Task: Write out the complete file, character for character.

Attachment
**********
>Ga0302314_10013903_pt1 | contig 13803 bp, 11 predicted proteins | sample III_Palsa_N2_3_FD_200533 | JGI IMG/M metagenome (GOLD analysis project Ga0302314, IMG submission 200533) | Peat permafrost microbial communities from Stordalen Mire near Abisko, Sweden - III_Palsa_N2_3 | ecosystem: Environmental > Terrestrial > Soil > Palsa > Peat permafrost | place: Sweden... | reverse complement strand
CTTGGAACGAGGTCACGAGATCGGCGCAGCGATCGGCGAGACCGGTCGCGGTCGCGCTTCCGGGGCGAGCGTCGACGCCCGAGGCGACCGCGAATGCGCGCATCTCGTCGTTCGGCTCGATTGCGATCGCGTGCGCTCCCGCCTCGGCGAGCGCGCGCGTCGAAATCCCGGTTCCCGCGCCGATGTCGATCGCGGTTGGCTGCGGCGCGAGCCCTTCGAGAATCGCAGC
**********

>Ga0302314_10013903_pt1 | contig 13803 bp, 11 predicted proteins | sample III_Palsa_N2_3_FD_200533 | JGI IMG/M metagenome (GOLD analysis project Ga0302314, IMG submission 200533) | Peat permafrost microbial communities from Stordalen Mire near Abisko, Sweden - III_Palsa_N2_3 | ecosystem: Environmental > Terrestrial > Soil > Palsa > Peat permafrost | place: Sweden... | reverse complement strand
CTTGGAACGAGGTCACGAGATCGGCGCAGCGATCGGCGAGACCGGTCGCGGTCGCGCTTCCGGGGCGAGCGTCGACGCCCGAGGCGACCGCGAATGCGCGCATCTCGTCGTTCGGCTCGATTGCGATCGCGTGCGCTCCCGCCTCGGCGAGCGCGCGCGTCGAAATCCCGGTTCCCGCGCCGATGTCGATCGCGGTTGGCTGCGGCGCGAGCCCTTCGAGAATCGCAGC